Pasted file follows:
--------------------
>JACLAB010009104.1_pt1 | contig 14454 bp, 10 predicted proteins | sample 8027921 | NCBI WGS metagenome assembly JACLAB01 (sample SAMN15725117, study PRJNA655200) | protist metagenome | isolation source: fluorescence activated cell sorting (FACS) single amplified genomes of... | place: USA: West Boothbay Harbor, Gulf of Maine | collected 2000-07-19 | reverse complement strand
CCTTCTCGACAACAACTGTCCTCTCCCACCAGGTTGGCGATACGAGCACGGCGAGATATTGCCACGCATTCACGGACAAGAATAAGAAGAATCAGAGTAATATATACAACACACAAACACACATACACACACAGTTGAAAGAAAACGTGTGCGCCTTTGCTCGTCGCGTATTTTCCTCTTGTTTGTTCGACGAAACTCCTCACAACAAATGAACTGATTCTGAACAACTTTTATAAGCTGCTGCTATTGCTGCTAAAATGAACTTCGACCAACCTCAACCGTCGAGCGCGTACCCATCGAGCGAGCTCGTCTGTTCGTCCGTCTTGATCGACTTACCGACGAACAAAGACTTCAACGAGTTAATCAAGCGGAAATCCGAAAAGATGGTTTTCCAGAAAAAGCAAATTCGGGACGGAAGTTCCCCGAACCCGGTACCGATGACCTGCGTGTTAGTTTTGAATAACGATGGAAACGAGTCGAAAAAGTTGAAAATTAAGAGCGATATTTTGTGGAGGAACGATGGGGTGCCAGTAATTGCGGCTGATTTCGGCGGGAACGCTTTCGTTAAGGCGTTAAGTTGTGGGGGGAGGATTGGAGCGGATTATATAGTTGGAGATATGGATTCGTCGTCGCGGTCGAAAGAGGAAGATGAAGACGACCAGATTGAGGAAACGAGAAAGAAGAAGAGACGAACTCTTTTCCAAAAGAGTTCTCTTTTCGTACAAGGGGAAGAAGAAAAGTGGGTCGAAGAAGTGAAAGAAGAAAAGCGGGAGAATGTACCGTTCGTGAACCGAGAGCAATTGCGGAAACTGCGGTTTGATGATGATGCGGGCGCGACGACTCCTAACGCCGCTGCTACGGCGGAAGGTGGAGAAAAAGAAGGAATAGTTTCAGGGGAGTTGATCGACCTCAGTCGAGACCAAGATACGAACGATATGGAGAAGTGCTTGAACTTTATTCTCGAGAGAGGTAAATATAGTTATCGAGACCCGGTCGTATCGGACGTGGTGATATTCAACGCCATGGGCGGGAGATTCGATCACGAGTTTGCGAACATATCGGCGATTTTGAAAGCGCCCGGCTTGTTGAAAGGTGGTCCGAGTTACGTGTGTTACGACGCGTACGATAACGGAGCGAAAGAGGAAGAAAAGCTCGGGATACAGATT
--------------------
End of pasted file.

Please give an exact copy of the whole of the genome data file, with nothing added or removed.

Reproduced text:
>JACLAB010009104.1_pt1 | contig 14454 bp, 10 predicted proteins | sample 8027921 | NCBI WGS metagenome assembly JACLAB01 (sample SAMN15725117, study PRJNA655200) | protist metagenome | isolation source: fluorescence activated cell sorting (FACS) single amplified genomes of... | place: USA: West Boothbay Harbor, Gulf of Maine | collected 2000-07-19 | reverse complement strand
CCTTCTCGACAACAACTGTCCTCTCCCACCAGGTTGGCGATACGAGCACGGCGAGATATTGCCACGCATTCACGGACAAGAATAAGAAGAATCAGAGTAATATATACAACACACAAACACACATACACACACAGTTGAAAGAAAACGTGTGCGCCTTTGCTCGTCGCGTATTTTCCTCTTGTTTGTTCGACGAAACTCCTCACAACAAATGAACTGATTCTGAACAACTTTTATAAGCTGCTGCTATTGCTGCTAAAATGAACTTCGACCAACCTCAACCGTCGAGCGCGTACCCATCGAGCGAGCTCGTCTGTTCGTCCGTCTTGATCGACTTACCGACGAACAAAGACTTCAACGAGTTAATCAAGCGGAAATCCGAAAAGATGGTTTTCCAGAAAAAGCAAATTCGGGACGGAAGTTCCCCGAACCCGGTACCGATGACCTGCGTGTTAGTTTTGAATAACGATGGAAACGAGTCGAAAAAGTTGAAAATTAAGAGCGATATTTTGTGGAGGAACGATGGGGTGCCAGTAATTGCGGCTGATTTCGGCGGGAACGCTTTCGTTAAGGCGTTAAGTTGTGGGGGGAGGATTGGAGCGGATTATATAGTTGGAGATATGGATTCGTCGTCGCGGTCGAAAGAGGAAGATGAAGACGACCAGATTGAGGAAACGAGAAAGAAGAAGAGACGAACTCTTTTCCAAAAGAGTTCTCTTTTCGTACAAGGGGAAGAAGAAAAGTGGGTCGAAGAAGTGAAAGAAGAAAAGCGGGAGAATGTACCGTTCGTGAACCGAGAGCAATTGCGGAAACTGCGGTTTGATGATGATGCGGGCGCGACGACTCCTAACGCCGCTGCTACGGCGGAAGGTGGAGAAAAAGAAGGAATAGTTTCAGGGGAGTTGATCGACCTCAGTCGAGACCAAGATACGAACGATATGGAGAAGTGCTTGAACTTTATTCTCGAGAGAGGTAAATATAGTTATCGAGACCCGGTCGTATCGGACGTGGTGATATTCAACGCCATGGGCGGGAGATTCGATCACGAGTTTGCGAACATATCGGCGATTTTGAAAGCGCCCGGCTTGTTGAAAGGTGGTCCGAGTTACGTGTGTTACGACGCGTACGATAACGGAGCGAAAGAGGAAGAAAAGCTCGGGATACAGATT